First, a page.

I love small towns. When I lived in Parish, New York, there was no end to the reverie, not to mention the constant parades.
We had a Halloween parade through town featuring people of all ages marching in costume along a rather abbreviated parade route. It all culminated at the fire barn where a couple of old draft horses would pull along a hay wagon. Most all town festivities featured the fire barn.
Monday night bingo held there. The caller was a volunteer firefighter prone to bringing on fits of laughter when he drew N 44…which he pronounced as "N farty-far," whereby producing great gales of cackling from the middle-aged women who showed up every week, I think maybe just to flirt with the caller and the other male volunteers who collected their money. Don't get me wrong, I'm not making fun. I spent more than a few Monday nights there myself.
The gas stations served as restaurants in Parish. You could get a certified Dunkin' Donuts cruller at the Mobil and the Citgo served up a mean fried pickle pizza. It was slim pickings for a restaurant there, though. Every once in a while somebody would try to revive an old boarded up restaurant, but never to much success. My guess is that a) no one there made enough money to consider eating out on a regular basis; b) Parish is located in the snow belt, on a good day about 15 miles outside of nowhere so it's not going to draw a crowd; c) the people who live there cook really well and there's just no need for it.
I've waxed practically poetic on my Parish friends. There's just nobody like them. Never will be. I keep in touch sort of loosely with them still. I moved away almost a dozen years ago and I vow to search high and low to find comparable friendships, but I've got to tell you, that bar is set pretty high.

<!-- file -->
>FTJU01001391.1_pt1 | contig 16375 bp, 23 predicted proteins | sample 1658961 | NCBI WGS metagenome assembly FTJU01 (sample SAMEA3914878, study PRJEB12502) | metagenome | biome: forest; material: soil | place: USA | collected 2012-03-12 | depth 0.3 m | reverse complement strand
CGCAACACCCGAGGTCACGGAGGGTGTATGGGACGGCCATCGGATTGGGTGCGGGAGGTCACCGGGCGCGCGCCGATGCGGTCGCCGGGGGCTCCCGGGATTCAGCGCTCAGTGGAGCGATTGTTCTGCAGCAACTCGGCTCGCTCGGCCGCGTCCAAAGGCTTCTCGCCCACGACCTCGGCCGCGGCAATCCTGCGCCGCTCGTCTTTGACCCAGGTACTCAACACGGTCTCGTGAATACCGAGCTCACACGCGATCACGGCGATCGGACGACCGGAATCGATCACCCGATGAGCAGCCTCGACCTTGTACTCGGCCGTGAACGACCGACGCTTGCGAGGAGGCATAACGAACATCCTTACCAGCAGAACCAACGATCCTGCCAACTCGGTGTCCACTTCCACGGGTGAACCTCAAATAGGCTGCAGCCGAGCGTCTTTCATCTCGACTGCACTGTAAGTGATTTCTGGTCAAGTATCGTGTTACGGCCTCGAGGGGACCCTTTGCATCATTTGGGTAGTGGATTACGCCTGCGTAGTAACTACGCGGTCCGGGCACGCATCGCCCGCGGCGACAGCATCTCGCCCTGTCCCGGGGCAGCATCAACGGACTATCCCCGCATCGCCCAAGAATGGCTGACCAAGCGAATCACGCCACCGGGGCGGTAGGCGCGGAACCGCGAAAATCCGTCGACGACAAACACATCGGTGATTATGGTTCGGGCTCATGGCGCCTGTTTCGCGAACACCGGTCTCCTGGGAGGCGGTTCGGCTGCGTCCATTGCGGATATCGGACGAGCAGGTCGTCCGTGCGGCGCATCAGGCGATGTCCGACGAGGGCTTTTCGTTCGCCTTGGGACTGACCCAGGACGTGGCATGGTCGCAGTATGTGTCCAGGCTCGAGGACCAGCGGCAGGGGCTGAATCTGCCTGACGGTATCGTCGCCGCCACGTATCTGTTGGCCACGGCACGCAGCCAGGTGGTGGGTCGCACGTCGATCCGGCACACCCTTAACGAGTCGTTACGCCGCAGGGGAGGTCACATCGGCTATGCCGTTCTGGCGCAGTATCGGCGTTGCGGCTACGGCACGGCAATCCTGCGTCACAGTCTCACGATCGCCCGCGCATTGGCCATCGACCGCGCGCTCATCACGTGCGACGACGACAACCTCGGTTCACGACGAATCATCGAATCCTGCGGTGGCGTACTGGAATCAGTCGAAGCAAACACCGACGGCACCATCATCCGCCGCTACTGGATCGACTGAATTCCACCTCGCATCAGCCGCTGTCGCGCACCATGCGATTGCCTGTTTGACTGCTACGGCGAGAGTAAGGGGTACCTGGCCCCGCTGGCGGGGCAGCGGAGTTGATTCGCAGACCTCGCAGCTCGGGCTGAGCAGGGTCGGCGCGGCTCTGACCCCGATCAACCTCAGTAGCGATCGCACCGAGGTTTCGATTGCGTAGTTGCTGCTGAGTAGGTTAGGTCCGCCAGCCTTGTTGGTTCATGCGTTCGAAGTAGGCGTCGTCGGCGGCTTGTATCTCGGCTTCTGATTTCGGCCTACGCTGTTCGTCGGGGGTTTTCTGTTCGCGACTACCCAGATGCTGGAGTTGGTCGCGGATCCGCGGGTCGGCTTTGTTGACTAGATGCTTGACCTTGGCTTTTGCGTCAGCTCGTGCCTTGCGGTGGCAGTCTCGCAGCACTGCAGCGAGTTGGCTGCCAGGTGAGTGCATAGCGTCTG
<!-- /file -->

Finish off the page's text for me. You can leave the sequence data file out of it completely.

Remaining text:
It's not every place that a neighbor will invite you to supper and then ask you to help them round up their cows that broke loose. Nor can you always find a neighbor who would drive all the way to the Canadian border to buy a stronger proof beer to serve you. Nor is it easy to find a friend who will take down her Rubbermaid container of porn from the top shelf of her closet and offer to share it with you. This is the stuff they are made of. This is why I'll never forget them.
Oh, yes, it was a quirky sort of place, filled with an odd mix of people who never really noticed their eccentricities. Why then, out of anyplace I've been, do these characters rise to the top of my milk churn? Because they are for real. They don't play, they don't side-step, they don't pretend, they don't care what you think. They're the genuine deal. I'm pretty sure I could move to Monte Carlo and the first people I would want to visit would be my friends from Parish.
I made a sort of pact with my friend Debbie that we would live side by side in the only attractive duplex in Parish and we'd work at the Parish Public Library, also known as The Liberry. We thought we might undertake this in our dotage, mostly because we admired the real librarian and town historian Mary Bridget Swartz so much. We did vow to allow all manner of books into the library. It was widely known that Bridget tended toward the conservative in her literary choices.
No matter, Debbie has since gone on to become a certified real live teacher so I'm sure that will help with her resume. I'm counting on her to hire me as her assistant. The assistants are kind of proficient in smart assery.